Mississippi Upholds Civil Rights | Part Two
A law enforcement officer may perform a traffic stop if he or she has probable cause to believe a traffic violation has occurred. However, traffic stops are protected by the 4th Amendment to the U.S. Constitution. A traffic stop begins when a vehicle is pulled over and ends when the police have no reason to continue the stop and inform the driver that he or she is free to leave. In Mississippi, if a person is arrested for a misdemeanor during a traffic stop, the arrest must be made as quickly as possible after the offense was committed. If an officer witnesses a person commit a misdemeanor and does not arrest the person, then leaves and returns, the officer cannot arrest the person without a warrant.
In Kim’s situation, there were two traffic stops. The first traffic stop was for speeding. At the end of the first stop, Trooper Hood told Kim that she could deal with the ticket in court and to have a nice day. When he walked by to his patrol car, he told Kim to drive off. Every indication from Trooper Hood was that the stop had ended. Because the stop had ended, Trooper Hood needed another valid reason to stop Kim a second time.
Trooper Hood testified that he stopped Kim the second time for calling him a “racist motherf—-r” and that this constituted disturbing the peace. The Mississippi Court of Appeals disagreed. In its opinion, the Court of Appeals held that Kim had not committed the offense of disturbing the peace when she was ordered out of her car. Because the only two people present were Kim and Trooper Hood, the court stated that Kim could not have committed that crime at the time Trooper Hood stopped her and attempted to arrest her. In other words, the second stop was illegal. Because the second stop was illegal, any charges that arose as a result of the stop were also illegal.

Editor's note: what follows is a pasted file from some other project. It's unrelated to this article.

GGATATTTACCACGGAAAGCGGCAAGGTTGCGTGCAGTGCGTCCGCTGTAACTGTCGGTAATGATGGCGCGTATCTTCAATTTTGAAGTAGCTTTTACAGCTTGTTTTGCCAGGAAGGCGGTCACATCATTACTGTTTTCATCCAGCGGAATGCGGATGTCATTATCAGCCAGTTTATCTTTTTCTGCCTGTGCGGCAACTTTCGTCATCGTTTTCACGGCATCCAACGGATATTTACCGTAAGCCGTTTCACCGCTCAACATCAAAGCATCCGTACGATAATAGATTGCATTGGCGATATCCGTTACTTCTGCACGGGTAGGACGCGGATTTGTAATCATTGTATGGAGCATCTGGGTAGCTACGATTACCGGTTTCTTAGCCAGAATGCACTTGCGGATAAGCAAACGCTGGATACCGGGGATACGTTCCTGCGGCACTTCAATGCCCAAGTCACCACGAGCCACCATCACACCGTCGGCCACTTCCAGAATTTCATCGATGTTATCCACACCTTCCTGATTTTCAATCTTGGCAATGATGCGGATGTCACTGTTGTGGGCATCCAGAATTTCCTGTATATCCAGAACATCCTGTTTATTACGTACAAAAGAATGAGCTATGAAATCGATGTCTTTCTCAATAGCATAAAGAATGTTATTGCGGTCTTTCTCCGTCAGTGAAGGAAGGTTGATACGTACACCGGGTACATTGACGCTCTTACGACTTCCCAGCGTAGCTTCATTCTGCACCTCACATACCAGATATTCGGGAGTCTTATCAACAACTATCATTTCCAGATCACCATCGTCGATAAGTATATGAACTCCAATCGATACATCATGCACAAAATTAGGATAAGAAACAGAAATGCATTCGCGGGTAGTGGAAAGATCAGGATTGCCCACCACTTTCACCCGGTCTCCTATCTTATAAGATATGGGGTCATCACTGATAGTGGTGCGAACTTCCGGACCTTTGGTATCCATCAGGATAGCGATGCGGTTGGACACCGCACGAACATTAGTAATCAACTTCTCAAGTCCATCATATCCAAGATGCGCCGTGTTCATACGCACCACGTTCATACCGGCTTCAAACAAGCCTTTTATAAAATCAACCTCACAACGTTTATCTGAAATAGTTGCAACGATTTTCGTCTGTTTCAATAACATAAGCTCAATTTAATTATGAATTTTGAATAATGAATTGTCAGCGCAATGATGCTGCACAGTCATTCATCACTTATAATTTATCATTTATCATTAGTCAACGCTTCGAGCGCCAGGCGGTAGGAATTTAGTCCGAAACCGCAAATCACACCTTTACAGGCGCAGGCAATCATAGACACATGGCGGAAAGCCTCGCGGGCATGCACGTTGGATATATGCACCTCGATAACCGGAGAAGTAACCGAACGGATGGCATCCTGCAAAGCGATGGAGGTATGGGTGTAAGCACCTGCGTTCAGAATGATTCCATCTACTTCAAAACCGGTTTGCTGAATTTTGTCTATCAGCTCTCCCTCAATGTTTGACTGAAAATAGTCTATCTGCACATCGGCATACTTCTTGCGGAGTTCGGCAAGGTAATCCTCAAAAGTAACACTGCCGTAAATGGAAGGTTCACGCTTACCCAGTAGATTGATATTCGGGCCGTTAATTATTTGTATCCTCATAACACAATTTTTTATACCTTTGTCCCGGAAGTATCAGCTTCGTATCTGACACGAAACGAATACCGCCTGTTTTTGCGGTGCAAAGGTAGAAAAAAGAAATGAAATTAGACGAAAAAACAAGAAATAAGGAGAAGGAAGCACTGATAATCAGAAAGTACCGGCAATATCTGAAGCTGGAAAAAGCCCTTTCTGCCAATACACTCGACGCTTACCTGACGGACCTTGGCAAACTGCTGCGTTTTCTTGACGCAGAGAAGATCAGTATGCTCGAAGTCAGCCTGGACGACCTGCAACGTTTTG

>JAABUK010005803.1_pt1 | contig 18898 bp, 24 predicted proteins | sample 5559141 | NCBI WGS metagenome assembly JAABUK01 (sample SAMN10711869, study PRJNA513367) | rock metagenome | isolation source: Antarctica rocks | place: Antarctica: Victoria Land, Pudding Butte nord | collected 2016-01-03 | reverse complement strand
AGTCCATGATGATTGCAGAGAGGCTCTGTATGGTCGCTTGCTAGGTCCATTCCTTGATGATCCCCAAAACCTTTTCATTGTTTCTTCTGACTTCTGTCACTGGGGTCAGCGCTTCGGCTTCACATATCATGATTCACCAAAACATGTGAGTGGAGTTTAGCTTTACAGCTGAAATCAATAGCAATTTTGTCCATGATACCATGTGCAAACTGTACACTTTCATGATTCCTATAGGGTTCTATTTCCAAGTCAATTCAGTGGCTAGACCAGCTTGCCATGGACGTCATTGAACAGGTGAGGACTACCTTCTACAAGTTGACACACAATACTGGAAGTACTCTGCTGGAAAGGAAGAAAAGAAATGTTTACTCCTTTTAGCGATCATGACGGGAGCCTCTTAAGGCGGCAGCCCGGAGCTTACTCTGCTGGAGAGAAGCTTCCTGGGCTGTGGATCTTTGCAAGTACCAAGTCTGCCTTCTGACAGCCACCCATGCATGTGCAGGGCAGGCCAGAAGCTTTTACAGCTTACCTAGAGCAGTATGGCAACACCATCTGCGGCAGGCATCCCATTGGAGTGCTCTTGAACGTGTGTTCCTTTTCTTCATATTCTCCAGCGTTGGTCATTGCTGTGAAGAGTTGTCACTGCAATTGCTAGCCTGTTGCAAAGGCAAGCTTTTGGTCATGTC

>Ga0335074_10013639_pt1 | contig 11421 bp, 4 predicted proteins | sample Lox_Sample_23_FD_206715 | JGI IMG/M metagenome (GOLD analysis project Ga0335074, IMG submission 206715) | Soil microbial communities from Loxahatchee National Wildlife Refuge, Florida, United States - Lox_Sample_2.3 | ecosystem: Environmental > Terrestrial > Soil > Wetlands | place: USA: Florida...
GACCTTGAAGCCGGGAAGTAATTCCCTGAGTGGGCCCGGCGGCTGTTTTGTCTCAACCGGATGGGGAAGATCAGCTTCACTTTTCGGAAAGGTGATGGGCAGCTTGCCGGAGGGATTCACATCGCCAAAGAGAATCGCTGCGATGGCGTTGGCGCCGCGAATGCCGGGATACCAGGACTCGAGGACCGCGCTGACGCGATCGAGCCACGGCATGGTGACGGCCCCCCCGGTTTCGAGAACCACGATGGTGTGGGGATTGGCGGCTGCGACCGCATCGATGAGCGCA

Kim came to Starling Law with pending charges and a trial date. We believed her rights had been violated, so we took the case. We defended Kim at her trial in the Justice Court of Monroe County, but she was found guilty on all charges. We appealed for Kim, and we defended her in the Circuit Court of Monroe County for her second trial. Again, Kim was found guilty on all charges, but we didn’t stop there. We challenged the State of Mississippi and took her case to the Mississippi Court of Appeals. All of this was done in the pursuit of justice for someone whose constitutional rights had been violated. After over four years, Kim was vindicated. The Court of Appeals reversed her guilty findings, and she was finally granted the justice she deserved.
We take our cases and our clients seriously, and we don’t give up when it gets tough. It took over four years, two trials, and three courts, but we finally got justice for Kim. Nothing we can do can replace the pain and emotional agony this event put her through, but Kim can find some solace in the fact that one of Mississippi’s highest two courts affirmed the constitutional rights that had been taken from her.
For those interested, the Mississippi Court of Appeals opinion is attached here. Additionally, I have attached excerpts from the brief prepared on behalf of Kim by Starling Law here. Finally, if you missed the first post, you can find it here.
As always, if you have been wrongfully injured by another person or company, please give me a call for a free consultation.